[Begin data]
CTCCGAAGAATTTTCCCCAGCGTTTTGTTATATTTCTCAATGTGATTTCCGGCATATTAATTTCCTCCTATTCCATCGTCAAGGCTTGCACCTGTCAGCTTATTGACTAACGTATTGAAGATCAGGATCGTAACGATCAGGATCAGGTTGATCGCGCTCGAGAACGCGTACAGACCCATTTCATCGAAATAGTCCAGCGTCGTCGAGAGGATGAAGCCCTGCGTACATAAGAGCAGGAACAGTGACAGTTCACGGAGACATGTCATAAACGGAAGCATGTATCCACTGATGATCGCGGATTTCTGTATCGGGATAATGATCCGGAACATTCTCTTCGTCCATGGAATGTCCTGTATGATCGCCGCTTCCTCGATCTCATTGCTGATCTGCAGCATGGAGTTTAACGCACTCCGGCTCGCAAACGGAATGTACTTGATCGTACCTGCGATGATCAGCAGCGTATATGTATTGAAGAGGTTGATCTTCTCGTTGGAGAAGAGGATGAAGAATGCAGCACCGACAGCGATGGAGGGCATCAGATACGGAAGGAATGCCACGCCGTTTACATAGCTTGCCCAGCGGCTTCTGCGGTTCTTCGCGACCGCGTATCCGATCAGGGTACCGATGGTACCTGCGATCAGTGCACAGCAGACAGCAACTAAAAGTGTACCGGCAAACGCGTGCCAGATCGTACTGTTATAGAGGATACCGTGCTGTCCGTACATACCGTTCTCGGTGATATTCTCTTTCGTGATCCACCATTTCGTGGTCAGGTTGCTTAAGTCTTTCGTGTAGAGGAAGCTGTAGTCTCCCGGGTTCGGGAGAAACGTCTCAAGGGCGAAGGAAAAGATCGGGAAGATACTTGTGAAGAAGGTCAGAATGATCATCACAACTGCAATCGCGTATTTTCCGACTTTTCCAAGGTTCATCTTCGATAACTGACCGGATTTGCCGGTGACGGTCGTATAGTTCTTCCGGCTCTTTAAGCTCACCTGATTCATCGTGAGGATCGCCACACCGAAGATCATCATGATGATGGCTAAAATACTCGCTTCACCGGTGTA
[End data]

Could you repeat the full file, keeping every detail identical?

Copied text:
CTCCGAAGAATTTTCCCCAGCGTTTTGTTATATTTCTCAATGTGATTTCCGGCATATTAATTTCCTCCTATTCCATCGTCAAGGCTTGCACCTGTCAGCTTATTGACTAACGTATTGAAGATCAGGATCGTAACGATCAGGATCAGGTTGATCGCGCTCGAGAACGCGTACAGACCCATTTCATCGAAATAGTCCAGCGTCGTCGAGAGGATGAAGCCCTGCGTACATAAGAGCAGGAACAGTGACAGTTCACGGAGACATGTCATAAACGGAAGCATGTATCCACTGATGATCGCGGATTTCTGTATCGGGATAATGATCCGGAACATTCTCTTCGTCCATGGAATGTCCTGTATGATCGCCGCTTCCTCGATCTCATTGCTGATCTGCAGCATGGAGTTTAACGCACTCCGGCTCGCAAACGGAATGTACTTGATCGTACCTGCGATGATCAGCAGCGTATATGTATTGAAGAGGTTGATCTTCTCGTTGGAGAAGAGGATGAAGAATGCAGCACCGACAGCGATGGAGGGCATCAGATACGGAAGGAATGCCACGCCGTTTACATAGCTTGCCCAGCGGCTTCTGCGGTTCTTCGCGACCGCGTATCCGATCAGGGTACCGATGGTACCTGCGATCAGTGCACAGCAGACAGCAACTAAAAGTGTACCGGCAAACGCGTGCCAGATCGTACTGTTATAGAGGATACCGTGCTGTCCGTACATACCGTTCTCGGTGATATTCTCTTTCGTGATCCACCATTTCGTGGTCAGGTTGCTTAAGTCTTTCGTGTAGAGGAAGCTGTAGTCTCCCGGGTTCGGGAGAAACGTCTCAAGGGCGAAGGAAAAGATCGGGAAGATACTTGTGAAGAAGGTCAGAATGATCATCACAACTGCAATCGCGTATTTTCCGACTTTTCCAAGGTTCATCTTCGATAACTGACCGGATTTGCCGGTGACGGTCGTATAGTTCTTCCGGCTCTTTAAGCTCACCTGATTCATCGTGAGGATCGCCACACCGAAGATCATCATGATGATGGCTAAAATACTCGCTTCACCGGTGTA